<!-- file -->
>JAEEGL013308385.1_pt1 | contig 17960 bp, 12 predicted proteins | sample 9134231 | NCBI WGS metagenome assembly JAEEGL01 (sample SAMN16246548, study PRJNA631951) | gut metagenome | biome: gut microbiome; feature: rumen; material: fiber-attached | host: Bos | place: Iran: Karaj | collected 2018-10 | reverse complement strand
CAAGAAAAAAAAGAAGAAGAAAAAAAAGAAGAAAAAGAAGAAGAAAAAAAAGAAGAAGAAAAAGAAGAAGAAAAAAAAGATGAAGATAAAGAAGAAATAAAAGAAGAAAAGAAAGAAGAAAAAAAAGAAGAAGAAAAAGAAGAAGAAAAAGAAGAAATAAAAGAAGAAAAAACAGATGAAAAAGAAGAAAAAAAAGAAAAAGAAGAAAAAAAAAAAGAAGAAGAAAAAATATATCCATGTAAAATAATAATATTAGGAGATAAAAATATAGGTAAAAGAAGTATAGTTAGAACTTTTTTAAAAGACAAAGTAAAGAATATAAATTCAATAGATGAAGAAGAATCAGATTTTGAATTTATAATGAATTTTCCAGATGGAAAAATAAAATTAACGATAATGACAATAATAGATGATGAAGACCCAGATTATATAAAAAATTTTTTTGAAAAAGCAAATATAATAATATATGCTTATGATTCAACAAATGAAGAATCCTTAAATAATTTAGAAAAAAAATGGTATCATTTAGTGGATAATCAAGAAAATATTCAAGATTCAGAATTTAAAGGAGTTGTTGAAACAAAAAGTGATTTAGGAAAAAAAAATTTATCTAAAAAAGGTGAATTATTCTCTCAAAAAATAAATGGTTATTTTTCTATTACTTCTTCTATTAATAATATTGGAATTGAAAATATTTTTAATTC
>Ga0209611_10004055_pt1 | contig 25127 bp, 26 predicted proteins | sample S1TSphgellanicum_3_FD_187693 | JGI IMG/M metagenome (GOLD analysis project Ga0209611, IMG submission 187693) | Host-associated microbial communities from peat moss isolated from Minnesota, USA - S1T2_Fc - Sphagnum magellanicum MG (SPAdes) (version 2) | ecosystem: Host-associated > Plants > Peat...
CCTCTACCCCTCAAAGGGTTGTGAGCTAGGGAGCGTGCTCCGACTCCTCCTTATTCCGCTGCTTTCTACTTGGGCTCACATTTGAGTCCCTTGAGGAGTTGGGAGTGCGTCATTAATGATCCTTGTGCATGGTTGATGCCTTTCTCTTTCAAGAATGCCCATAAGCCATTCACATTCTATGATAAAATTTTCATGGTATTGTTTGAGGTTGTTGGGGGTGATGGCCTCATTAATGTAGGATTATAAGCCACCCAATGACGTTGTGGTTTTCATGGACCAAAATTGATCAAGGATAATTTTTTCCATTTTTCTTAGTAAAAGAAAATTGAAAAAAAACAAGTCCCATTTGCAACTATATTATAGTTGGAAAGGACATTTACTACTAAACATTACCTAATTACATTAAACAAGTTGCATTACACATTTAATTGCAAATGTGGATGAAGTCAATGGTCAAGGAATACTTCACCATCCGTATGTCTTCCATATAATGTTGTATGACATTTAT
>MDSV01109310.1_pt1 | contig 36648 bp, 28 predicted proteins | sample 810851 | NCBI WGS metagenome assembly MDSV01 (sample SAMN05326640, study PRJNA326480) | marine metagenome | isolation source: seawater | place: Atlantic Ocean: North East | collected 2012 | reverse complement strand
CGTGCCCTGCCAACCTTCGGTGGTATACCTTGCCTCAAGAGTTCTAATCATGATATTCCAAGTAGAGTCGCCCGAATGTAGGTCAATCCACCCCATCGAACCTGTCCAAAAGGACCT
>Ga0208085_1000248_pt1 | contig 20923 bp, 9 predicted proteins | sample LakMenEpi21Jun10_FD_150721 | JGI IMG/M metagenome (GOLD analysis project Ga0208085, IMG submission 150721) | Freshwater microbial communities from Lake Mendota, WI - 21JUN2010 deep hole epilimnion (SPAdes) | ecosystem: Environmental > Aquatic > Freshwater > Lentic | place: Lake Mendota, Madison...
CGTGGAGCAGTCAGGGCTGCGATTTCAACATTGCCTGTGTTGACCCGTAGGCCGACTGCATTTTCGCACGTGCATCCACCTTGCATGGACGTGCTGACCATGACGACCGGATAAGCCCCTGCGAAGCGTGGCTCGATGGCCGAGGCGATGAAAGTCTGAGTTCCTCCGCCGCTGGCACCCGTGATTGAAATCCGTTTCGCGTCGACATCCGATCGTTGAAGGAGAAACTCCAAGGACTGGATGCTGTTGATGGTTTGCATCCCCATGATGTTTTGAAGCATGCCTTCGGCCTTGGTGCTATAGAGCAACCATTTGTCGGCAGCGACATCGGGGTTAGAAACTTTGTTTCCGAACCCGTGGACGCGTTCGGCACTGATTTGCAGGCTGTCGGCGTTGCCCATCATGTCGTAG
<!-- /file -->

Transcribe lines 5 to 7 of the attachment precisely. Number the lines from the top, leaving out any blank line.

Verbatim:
>MDSV01109310.1_pt1 | contig 36648 bp, 28 predicted proteins | sample 810851 | NCBI WGS metagenome assembly MDSV01 (sample SAMN05326640, study PRJNA326480) | marine metagenome | isolation source: seawater | place: Atlantic Ocean: North East | collected 2012 | reverse complement strand
CGTGCCCTGCCAACCTTCGGTGGTATACCTTGCCTCAAGAGTTCTAATCATGATATTCCAAGTAGAGTCGCCCGAATGTAGGTCAATCCACCCCATCGAACCTGTCCAAAAGGACCT
>Ga0208085_1000248_pt1 | contig 20923 bp, 9 predicted proteins | sample LakMenEpi21Jun10_FD_150721 | JGI IMG/M metagenome (GOLD analysis project Ga0208085, IMG submission 150721) | Freshwater microbial communities from Lake Mendota, WI - 21JUN2010 deep hole epilimnion (SPAdes) | ecosystem: Environmental > Aquatic > Freshwater > Lentic | place: Lake Mendota, Madison...